Q: How do marketing firms charge for services?
A: Some agencies charge a straight hourly rate. Others charge by the project. Project fees tend to be higher because the invoices don’t reveal how much time was actually used to complete the project. Hourly rates are more transparent and easier to control, even if they are part of a monthly retainer.
Q: How much do marketing agencies charge per hour?
A: Hourly rates vary among different agencies. Typically, a mid-sized agency will charge from $150 per hour to about $225. Larger agencies on the east and west coats charge between $250 to $400 per hour, depending on who within their firm is performing the work. Some agencies charge a single blended rate, which keeps costs down. However, larger agencies that use blended rates often rely heavily on less expensive junior associates, who may not be as experienced as other professionals.
Q: What size retainers do agencies typically work with?
A: Some agencies that work with very small companies will offer retainers as little as $1,500. But at about $170 per hour, that will only get you about 9 hours of work per month. Medium accounts run from $3,500 to $6,500 for companies with 50 to 150 people. Larger companies require higher retainers that can differ widely based on need, product, industry and goals.
Q: Do marketing agencies send their work oversees to cut costs?
A: Some do, yes, and it’s not a god practice, because foreign contractors don’t know your brand, your message and or your audience. The best agencies keep most work inhouse, unless it’s a highly specialized need, such as graphic animation. Even this type of work should be overseen by your account rep throughout the entire process.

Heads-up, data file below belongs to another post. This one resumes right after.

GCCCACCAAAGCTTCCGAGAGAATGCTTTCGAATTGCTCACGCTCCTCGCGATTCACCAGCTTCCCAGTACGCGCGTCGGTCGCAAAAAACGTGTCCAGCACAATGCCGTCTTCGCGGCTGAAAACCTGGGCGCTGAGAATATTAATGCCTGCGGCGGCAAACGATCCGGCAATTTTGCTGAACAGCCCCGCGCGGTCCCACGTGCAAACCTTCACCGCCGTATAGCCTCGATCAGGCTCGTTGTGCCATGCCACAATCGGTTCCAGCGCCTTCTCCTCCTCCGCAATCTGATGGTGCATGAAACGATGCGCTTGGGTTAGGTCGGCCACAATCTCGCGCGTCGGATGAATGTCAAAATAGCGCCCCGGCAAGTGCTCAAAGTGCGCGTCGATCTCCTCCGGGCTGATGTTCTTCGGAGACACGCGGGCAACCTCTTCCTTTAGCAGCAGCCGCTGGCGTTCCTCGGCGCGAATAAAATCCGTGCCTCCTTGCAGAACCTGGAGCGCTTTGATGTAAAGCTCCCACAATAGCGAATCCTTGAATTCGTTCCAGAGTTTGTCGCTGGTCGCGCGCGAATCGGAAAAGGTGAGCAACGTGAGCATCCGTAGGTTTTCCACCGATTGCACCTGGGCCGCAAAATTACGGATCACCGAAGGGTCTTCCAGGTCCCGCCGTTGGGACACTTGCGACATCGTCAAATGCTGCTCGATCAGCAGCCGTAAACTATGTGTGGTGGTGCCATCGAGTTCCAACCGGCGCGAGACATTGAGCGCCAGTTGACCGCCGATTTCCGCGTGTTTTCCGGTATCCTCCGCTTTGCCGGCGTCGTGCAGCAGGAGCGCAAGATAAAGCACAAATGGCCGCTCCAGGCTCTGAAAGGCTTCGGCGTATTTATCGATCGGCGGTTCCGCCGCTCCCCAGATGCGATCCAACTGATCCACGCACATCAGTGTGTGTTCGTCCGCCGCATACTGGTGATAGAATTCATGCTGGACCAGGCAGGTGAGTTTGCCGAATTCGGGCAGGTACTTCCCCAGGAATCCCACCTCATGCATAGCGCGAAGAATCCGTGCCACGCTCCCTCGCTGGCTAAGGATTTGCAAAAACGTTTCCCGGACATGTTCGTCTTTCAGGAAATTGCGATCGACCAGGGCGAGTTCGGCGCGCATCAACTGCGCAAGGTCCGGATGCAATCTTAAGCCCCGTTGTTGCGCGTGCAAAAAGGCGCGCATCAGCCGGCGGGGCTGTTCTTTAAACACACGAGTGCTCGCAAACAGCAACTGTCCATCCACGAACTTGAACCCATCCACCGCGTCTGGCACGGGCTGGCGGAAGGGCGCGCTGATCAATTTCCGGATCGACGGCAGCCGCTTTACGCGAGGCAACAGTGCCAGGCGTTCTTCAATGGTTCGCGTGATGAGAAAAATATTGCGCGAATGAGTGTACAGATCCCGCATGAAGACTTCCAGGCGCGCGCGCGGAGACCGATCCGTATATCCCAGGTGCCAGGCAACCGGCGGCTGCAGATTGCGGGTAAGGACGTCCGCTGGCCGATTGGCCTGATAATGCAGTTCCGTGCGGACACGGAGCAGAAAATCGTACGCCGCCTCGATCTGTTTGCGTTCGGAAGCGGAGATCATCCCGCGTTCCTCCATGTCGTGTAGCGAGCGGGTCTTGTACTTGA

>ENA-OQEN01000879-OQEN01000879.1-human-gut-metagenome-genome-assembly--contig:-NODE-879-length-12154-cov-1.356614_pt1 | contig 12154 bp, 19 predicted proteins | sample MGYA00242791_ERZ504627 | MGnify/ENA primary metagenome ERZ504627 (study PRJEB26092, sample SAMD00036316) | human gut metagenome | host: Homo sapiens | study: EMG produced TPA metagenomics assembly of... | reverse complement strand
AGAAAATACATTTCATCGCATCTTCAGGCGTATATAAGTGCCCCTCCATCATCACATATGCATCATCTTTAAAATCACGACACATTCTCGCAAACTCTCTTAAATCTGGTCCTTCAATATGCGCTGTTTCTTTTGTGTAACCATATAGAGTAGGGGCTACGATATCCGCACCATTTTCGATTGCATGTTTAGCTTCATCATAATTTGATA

Q: Do all agencies require a monthly retainer?
A: No. Many firms do require a retainer, but others do not, especially for a one-off project. Even then, clients should require that all time worked on the project should be accounted for and billed appropriately and transparently.
Q: Can a marketing agency replace an inhouse marketing department?
A: Very often, yes. However, clients do need to appoint a point person inside the company who can coordinate activities, such as website updates, email blasts, social media and advertising. Too often those duties fall to a senior manager, who eventually prioritizes other needs over the marketing, and marketing activities slip away. Good candidates for inside coordinators include sales managers, HR managers, development directors, executive secretaries and business development people.
Q: How can I tell a good agency from a bad one?
A: At the end of the day, you’re hiring people to work for your company. Treat an agency search like a job interview. Do the people have experience in your industry, or related field? Do they understand your business? Would you hire them as employees? Ask for references, experience, then trust your gut. Most hiring decisions are based on instinct, rather than a resume.
Q: What’s the difference between a marketing agency and a marketing firm?
A: There is no difference. It’s pure semantics. We’re using the terms interchangeably for our own SEO purposes.